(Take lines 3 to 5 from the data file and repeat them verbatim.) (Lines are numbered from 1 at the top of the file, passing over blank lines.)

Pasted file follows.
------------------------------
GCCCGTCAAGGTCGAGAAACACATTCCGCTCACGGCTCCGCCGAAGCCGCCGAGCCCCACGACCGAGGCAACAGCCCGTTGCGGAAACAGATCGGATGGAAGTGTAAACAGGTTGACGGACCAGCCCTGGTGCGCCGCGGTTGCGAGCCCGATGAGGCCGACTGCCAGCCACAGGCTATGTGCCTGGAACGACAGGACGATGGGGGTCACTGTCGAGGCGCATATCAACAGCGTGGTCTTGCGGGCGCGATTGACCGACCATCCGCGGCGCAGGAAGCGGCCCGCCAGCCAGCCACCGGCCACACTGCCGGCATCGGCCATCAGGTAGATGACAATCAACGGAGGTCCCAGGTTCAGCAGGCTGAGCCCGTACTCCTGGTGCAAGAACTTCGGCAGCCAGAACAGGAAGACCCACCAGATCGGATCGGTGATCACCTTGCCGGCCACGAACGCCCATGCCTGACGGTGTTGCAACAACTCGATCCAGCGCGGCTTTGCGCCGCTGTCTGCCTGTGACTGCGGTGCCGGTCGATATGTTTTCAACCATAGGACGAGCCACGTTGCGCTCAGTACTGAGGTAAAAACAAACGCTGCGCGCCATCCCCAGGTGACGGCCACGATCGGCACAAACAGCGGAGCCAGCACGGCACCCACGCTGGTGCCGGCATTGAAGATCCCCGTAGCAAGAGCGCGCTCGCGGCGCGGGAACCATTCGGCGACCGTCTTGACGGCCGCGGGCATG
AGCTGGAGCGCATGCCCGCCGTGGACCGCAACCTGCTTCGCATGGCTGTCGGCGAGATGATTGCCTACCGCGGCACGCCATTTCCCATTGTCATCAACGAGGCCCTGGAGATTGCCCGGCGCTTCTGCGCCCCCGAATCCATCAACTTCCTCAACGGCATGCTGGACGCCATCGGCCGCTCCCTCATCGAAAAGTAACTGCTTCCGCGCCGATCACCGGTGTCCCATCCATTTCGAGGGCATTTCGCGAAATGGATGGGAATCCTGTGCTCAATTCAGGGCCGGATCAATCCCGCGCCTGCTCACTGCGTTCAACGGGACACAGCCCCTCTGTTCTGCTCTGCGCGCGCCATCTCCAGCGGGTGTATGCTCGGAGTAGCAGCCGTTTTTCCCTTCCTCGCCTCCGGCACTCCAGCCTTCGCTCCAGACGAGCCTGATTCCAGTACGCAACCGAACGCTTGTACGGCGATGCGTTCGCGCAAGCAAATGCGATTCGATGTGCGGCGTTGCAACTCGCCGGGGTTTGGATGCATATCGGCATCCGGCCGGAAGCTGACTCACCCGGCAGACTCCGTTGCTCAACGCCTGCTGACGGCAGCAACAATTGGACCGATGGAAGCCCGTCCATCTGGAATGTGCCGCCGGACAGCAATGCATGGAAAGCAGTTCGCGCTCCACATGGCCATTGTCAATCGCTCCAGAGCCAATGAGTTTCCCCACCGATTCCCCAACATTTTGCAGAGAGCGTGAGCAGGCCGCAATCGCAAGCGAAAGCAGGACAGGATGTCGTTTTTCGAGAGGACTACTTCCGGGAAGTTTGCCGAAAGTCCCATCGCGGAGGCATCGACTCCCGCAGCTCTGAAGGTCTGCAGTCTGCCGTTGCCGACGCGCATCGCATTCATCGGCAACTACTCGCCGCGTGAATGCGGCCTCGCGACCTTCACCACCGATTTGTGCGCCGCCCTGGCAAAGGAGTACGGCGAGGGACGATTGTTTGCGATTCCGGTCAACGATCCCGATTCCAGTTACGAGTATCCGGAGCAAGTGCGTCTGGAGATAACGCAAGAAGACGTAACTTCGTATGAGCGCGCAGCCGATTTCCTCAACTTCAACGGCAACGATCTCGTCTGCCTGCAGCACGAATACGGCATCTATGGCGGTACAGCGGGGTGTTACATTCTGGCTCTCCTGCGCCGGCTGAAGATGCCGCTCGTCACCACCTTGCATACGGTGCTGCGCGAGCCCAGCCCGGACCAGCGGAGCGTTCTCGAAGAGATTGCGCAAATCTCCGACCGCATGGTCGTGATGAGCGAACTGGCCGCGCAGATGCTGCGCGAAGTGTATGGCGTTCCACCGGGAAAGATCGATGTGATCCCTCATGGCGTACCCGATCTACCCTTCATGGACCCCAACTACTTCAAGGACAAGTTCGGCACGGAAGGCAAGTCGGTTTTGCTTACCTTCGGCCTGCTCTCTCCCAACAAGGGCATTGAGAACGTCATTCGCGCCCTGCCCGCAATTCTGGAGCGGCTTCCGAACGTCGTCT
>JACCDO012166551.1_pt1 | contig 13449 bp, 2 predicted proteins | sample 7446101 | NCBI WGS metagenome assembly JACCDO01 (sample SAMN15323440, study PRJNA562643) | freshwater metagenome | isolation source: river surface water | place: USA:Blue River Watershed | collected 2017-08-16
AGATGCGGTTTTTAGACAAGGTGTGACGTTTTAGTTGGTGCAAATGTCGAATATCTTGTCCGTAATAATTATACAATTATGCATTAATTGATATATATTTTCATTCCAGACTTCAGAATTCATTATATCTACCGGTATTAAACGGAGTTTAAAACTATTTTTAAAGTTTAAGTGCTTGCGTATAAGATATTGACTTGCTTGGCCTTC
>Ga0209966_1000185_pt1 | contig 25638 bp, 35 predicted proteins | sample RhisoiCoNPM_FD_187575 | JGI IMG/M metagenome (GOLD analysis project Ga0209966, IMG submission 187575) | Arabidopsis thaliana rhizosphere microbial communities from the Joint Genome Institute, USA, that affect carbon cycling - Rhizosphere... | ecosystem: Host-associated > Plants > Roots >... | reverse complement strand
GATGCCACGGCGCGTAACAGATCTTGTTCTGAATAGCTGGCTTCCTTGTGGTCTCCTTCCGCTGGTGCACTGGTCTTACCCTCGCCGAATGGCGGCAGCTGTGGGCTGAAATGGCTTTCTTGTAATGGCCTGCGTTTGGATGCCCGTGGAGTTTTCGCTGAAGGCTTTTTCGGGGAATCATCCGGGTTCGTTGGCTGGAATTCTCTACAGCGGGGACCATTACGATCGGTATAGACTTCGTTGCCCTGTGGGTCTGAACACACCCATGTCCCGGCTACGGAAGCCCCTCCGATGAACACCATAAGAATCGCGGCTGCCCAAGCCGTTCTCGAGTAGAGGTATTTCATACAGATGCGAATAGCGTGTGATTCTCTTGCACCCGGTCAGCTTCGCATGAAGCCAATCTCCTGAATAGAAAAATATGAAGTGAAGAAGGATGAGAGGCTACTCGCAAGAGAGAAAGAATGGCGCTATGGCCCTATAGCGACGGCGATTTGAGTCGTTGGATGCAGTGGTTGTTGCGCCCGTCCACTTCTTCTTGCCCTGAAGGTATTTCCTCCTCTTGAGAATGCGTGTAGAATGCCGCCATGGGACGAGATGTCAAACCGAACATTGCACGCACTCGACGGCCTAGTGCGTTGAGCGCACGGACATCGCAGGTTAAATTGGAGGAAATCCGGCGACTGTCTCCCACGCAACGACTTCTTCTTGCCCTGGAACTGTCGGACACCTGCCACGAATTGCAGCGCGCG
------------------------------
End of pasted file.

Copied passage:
>JACCDO012166551.1_pt1 | contig 13449 bp, 2 predicted proteins | sample 7446101 | NCBI WGS metagenome assembly JACCDO01 (sample SAMN15323440, study PRJNA562643) | freshwater metagenome | isolation source: river surface water | place: USA:Blue River Watershed | collected 2017-08-16
AGATGCGGTTTTTAGACAAGGTGTGACGTTTTAGTTGGTGCAAATGTCGAATATCTTGTCCGTAATAATTATACAATTATGCATTAATTGATATATATTTTCATTCCAGACTTCAGAATTCATTATATCTACCGGTATTAAACGGAGTTTAAAACTATTTTTAAAGTTTAAGTGCTTGCGTATAAGATATTGACTTGCTTGGCCTTC
>Ga0209966_1000185_pt1 | contig 25638 bp, 35 predicted proteins | sample RhisoiCoNPM_FD_187575 | JGI IMG/M metagenome (GOLD analysis project Ga0209966, IMG submission 187575) | Arabidopsis thaliana rhizosphere microbial communities from the Joint Genome Institute, USA, that affect carbon cycling - Rhizosphere... | ecosystem: Host-associated > Plants > Roots >... | reverse complement strand